MIDRISE From page 14 19

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Leaside Life • August 2021

to the responsibility of individual pet owners to determine how these actions might be perceived, if not breaking any laws. Leaside is not going to be a ‘condominium neighbourhood’ anytime soon. We face a different challenge. With the arrival of the midrise builtform, our challenge is to figure out how different (if at all) are the lifestyles, attitudes and interests of Leaside’s incumbent homeowners and the newest residents, in an effort to be neighbourly for the benefit of the community as a whole. Mr. Pirhonen’s efforts to willingly engage the local community bodes well for the successful integration of the Upper House residents with the wider community. I’m glad he reached out to say “hi” as all good neighbours do. How will the arrival of midrise buildings in Leaside affect liveability? Research shows that 80 per cent of homeowners are okay with other individuals using their bins. Where do you stand? Should the LRA take steps to diversify the board to ensure condominium and rental buildings are well represented? Let us know at leasidelife@gmail.com. n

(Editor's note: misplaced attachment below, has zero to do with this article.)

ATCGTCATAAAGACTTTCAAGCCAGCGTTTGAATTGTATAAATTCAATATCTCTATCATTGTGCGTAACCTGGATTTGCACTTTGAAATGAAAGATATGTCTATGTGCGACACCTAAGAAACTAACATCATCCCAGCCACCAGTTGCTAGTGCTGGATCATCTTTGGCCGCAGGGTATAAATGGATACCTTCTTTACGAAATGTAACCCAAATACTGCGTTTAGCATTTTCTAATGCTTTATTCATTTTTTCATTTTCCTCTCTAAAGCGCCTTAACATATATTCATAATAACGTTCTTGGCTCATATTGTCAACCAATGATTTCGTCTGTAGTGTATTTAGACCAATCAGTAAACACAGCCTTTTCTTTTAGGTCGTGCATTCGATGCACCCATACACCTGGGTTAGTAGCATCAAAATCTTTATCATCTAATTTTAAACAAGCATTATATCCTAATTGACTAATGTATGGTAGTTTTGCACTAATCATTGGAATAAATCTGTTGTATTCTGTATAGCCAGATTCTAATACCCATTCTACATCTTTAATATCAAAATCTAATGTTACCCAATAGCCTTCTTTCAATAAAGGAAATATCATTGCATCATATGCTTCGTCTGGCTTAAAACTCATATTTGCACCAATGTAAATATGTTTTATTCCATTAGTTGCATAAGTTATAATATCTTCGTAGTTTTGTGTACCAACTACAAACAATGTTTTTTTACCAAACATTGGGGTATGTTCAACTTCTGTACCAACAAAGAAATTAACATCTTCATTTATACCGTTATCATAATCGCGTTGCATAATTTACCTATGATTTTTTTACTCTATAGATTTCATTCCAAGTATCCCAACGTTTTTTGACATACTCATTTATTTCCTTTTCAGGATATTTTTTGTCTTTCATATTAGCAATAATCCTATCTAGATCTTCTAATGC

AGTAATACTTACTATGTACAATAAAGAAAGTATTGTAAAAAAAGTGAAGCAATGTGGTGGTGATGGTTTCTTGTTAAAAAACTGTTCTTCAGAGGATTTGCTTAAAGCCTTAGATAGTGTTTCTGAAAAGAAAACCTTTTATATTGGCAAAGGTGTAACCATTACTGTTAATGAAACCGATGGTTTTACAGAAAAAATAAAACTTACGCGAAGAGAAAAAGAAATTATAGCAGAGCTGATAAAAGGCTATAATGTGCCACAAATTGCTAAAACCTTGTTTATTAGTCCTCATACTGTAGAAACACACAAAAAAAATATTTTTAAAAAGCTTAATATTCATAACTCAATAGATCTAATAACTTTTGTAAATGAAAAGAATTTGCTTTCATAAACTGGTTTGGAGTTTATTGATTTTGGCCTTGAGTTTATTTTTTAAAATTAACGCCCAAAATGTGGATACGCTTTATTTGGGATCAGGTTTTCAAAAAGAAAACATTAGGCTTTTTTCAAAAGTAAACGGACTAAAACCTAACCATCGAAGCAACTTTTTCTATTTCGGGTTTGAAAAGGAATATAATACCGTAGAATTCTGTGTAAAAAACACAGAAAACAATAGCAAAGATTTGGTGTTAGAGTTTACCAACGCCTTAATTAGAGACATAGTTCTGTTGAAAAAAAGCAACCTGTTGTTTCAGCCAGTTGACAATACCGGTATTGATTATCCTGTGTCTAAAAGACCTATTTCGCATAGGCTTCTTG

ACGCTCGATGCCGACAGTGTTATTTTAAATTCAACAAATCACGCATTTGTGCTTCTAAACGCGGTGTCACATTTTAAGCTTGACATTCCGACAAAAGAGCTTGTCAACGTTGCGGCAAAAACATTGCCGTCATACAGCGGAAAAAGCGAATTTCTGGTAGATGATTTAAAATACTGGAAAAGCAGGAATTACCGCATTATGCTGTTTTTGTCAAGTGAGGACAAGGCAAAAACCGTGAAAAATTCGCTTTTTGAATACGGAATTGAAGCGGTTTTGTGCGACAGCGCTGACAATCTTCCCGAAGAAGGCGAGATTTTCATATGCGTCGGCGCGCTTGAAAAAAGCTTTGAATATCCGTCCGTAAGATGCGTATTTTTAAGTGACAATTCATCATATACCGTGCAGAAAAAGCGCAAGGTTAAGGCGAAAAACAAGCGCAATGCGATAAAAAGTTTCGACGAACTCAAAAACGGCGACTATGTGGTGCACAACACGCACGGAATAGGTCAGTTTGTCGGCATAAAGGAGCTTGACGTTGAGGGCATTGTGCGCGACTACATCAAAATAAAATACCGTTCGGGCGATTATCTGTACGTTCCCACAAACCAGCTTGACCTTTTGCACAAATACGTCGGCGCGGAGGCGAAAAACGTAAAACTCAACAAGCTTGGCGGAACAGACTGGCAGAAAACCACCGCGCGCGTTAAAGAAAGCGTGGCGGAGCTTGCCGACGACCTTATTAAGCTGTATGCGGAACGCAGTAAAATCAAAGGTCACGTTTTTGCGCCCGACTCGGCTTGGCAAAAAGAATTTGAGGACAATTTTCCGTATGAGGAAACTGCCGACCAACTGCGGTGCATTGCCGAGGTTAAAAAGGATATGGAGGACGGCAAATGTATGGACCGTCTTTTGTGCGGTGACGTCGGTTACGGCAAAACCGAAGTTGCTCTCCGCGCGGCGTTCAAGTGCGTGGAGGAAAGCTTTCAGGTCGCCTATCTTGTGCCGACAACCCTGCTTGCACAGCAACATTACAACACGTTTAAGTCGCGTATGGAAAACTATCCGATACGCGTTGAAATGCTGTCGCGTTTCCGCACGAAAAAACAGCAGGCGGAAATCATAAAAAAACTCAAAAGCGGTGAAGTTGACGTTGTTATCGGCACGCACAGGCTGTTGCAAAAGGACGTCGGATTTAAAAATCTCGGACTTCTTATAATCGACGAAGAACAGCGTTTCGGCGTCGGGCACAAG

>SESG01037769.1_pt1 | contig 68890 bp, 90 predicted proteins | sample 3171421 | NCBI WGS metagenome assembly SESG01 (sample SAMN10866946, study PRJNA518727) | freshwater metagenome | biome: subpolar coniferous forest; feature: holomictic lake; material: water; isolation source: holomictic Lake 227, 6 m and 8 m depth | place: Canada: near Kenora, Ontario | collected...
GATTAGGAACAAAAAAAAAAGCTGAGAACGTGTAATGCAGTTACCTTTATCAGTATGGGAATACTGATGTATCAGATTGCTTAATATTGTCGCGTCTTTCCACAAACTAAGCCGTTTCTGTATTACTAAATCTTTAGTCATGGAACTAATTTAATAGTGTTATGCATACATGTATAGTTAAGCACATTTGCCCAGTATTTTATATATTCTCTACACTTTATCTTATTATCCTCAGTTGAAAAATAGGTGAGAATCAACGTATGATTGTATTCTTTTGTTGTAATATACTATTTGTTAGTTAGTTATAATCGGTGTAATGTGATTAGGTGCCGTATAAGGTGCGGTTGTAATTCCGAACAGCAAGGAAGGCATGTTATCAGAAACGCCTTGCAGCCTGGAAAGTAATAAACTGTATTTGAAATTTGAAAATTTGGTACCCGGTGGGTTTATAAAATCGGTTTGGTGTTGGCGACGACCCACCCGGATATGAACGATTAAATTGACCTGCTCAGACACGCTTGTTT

The TTC listened to us!

Leaside Life • August 2021